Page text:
LightCurve objects

Understanding LightCurve objects

Learning goals

In our TargetPixelFile tutorial we learned, how to obtain data files for our objects of interest and how to examine the metadata stored in the headers.

In this tutorial we will learn the following, - How to use Lightkurve to create a TESSLightCurve object. - How to examine the object data, and understand its format. - What is simple aperture photometry (SAP). - How to plot a light curve.

What is LightCurve object?

You can create a TESSLightCurve object from a TargetPixelFile (TPF) object using Simple Aperture Photometry (SAP).

What is Simple Aperture Photometry (SAP)?

Aperture Photometry is the act of summing up the values of all the pixels in a pre-defined aperture as a function of time. By carefully choosing the shape of the aperture mask, you can avoid nearby contaminants or improve the strength of the specific signal you are trying to measure relative to the background.

The SAP light curve is a pixel summation time-series of all calibrated flux falling within the optimal aperture, as stored and defined in the TPF.

In this notebook we will demonstrate, let’s create a TESSLightCurve from a TESSTargetPixelFile.


This tutorial requires that you import Lightkurve.

%matplotlib inline
import lightkurve as lk

Defining terms

  • Target Pixel File (TPF): A file containing the original CCD pixel observations from which light curves are extracted.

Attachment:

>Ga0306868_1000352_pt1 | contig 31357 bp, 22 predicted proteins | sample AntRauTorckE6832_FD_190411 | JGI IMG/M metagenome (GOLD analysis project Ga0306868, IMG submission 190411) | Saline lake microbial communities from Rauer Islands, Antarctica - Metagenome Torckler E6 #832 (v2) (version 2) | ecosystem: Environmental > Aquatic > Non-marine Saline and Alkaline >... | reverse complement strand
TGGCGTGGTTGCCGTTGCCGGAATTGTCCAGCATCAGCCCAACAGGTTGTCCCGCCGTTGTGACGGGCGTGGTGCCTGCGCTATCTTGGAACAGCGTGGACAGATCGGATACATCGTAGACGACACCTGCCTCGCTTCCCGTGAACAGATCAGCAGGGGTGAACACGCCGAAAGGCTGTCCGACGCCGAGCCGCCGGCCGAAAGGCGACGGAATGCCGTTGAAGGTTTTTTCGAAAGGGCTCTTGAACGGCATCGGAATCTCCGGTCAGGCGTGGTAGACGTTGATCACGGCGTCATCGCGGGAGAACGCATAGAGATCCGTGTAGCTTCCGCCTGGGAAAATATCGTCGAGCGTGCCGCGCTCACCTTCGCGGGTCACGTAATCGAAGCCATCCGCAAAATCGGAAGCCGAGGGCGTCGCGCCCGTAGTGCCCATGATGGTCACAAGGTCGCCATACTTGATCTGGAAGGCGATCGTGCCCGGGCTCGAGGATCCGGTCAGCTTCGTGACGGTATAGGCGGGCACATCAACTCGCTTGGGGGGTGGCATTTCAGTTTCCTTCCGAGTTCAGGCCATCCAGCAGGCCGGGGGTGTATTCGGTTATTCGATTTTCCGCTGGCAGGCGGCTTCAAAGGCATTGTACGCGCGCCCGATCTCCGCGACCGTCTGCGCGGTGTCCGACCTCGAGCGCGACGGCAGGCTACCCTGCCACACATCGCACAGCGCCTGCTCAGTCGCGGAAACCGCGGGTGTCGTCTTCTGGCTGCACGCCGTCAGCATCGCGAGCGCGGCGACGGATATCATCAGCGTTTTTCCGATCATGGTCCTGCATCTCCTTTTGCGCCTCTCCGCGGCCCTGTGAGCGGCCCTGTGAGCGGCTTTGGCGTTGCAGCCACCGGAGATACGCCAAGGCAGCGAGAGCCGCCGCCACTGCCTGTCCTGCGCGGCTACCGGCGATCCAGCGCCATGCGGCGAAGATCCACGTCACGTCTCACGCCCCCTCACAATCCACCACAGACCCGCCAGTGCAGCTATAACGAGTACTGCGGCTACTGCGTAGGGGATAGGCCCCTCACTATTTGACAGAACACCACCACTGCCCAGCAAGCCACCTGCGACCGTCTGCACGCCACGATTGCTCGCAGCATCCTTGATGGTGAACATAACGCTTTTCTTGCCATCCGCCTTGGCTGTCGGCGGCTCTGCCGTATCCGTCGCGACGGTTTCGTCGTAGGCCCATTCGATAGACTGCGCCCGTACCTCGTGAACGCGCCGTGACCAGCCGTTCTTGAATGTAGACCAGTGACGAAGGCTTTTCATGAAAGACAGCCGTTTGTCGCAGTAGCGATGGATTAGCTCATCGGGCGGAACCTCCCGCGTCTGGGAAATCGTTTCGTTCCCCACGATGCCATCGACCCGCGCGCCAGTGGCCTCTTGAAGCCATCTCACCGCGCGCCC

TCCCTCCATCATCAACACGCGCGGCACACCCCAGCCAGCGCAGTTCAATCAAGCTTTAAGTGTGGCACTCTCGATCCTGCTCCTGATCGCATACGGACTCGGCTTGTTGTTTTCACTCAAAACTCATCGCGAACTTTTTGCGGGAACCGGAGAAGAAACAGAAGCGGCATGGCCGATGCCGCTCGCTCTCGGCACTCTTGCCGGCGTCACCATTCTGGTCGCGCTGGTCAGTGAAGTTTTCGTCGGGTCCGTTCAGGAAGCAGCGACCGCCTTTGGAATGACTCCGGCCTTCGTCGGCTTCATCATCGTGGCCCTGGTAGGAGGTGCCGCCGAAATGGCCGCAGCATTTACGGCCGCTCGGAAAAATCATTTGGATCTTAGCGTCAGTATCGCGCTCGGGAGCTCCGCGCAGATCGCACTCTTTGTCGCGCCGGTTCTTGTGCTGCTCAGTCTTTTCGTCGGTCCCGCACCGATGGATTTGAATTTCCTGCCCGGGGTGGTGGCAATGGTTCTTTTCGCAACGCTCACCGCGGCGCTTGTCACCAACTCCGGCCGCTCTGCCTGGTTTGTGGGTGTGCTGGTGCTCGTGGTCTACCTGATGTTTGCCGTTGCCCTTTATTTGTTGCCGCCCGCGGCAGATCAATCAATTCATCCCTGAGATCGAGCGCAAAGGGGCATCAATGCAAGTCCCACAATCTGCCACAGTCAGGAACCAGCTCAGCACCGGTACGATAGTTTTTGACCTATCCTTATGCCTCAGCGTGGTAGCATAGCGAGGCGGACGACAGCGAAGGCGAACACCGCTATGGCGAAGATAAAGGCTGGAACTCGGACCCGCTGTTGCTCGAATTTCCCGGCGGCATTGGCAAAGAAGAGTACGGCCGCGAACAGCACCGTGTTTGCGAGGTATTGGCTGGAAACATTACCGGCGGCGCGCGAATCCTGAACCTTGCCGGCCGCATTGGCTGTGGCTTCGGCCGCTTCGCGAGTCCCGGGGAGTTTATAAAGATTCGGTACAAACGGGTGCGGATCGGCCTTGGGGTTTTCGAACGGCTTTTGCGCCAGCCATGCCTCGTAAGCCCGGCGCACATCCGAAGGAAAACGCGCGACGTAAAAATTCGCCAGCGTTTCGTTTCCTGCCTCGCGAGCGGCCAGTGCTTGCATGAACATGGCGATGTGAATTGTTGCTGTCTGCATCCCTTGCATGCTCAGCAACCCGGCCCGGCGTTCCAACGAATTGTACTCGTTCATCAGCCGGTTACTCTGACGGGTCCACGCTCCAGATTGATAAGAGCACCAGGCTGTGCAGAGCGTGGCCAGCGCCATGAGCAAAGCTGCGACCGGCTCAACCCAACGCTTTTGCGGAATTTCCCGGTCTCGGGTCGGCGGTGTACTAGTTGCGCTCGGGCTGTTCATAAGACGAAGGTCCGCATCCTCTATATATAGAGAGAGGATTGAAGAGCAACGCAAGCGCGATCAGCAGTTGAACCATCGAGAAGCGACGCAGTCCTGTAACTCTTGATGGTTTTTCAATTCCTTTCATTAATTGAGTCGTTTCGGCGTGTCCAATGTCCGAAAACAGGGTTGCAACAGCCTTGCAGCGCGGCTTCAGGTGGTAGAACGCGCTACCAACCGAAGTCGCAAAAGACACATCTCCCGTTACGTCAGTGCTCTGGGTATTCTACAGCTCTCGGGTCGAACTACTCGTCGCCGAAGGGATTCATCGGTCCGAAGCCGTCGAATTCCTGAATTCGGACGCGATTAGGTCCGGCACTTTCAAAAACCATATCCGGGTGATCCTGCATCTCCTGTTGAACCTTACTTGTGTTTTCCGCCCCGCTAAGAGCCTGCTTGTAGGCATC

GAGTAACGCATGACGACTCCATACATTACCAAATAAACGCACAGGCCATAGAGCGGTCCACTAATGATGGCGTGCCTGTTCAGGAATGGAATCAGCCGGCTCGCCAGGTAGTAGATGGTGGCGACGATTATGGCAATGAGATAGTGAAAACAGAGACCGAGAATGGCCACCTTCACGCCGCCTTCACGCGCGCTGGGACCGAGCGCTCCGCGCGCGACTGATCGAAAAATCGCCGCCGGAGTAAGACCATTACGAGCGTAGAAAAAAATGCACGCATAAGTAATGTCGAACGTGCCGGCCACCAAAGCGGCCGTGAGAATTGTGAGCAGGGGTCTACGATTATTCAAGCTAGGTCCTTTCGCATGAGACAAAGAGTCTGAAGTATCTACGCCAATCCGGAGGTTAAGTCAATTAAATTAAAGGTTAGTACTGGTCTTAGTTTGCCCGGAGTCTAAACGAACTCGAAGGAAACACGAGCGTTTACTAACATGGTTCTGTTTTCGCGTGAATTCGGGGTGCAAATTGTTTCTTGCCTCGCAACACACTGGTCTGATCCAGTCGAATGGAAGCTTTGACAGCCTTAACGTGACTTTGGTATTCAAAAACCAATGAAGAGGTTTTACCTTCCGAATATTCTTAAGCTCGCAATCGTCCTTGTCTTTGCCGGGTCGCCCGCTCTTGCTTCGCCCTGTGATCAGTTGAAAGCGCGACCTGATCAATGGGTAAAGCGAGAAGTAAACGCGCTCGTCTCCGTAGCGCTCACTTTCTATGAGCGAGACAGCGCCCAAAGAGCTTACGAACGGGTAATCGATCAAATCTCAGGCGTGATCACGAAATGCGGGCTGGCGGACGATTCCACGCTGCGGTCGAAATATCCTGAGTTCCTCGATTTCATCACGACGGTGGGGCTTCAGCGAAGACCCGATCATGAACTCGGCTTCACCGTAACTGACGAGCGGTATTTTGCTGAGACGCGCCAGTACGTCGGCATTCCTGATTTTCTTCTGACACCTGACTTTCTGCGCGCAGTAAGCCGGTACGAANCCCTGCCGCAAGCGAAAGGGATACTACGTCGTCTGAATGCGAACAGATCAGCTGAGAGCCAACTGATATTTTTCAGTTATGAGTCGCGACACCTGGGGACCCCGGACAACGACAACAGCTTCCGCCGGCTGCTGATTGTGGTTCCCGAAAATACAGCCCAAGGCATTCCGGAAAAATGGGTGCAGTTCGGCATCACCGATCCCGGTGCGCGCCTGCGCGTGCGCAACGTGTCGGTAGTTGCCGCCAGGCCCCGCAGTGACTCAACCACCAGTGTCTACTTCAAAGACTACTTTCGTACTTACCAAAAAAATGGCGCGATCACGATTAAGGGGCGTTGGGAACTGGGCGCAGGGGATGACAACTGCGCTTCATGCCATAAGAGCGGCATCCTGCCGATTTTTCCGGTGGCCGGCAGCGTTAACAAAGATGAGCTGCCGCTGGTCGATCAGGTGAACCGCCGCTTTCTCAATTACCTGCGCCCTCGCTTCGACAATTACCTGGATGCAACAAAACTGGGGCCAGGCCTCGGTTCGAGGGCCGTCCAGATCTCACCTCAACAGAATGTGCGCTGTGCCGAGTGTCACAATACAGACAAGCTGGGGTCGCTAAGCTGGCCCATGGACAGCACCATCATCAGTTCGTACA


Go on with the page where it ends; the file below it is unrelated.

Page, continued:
• LightCurve Object: Obtained from a TPF and contains light curve information derived using simple aperture photometry.
  • Cadence: The rate at which TESS photometric observations are stored.
  • Sector: One of TESS’s 27 (to date) observing periods, approximately ~27 days in duration.
  • Simple Aperture Photometry (SAP): The act of summing all pixel values in a pre-defined aperture as a function of time.

Downloading the TPF

For this tutorial we will use the L 98-59 System focusing on planet c.

First we search for appropriate Target Pixel Files on MAST using the search_targetpixelfile function.

search = lk.search_targetpixelfile('TIC 307210830 c')
SearchResult containing 7 data products.
0TESS Sector 2SPOC307210830tess2018234235059-s0002-0000000307210830-0121-s_tp.fits0.0
1TESS Sector 5SPOC307210830tess2018319095959-s0005-0000000307210830-0125-s_tp.fits0.0
2TESS Sector 8SPOC307210830tess2019032160000-s0008-0000000307210830-0136-s_tp.fits0.0
3TESS Sector 9SPOC307210830tess2019058134432-s0009-0000000307210830-0139-s_tp.fits0.0
4TESS Sector 10SPOC307210830tess2019085135100-s0010-0000000307210830-0140-s_tp.fits0.0
5TESS Sector 11SPOC307210830tess2019112060037-s0011-0000000307210830-0143-s_tp.fits0.0
6TESS Sector 12SPOC307210830tess2019140104343-s0012-0000000307210830-0144-s_tp.fits0.0

Our object of interest can be found in seven sectors. Let’s take the first sector, sector 2 and download that.

tpf = lk.search_targetpixelfile('TIC 307210830 c', sector=2).download()
TessTargetPixelFile(TICID: 307210830)

Creating and analizing the LightCurve object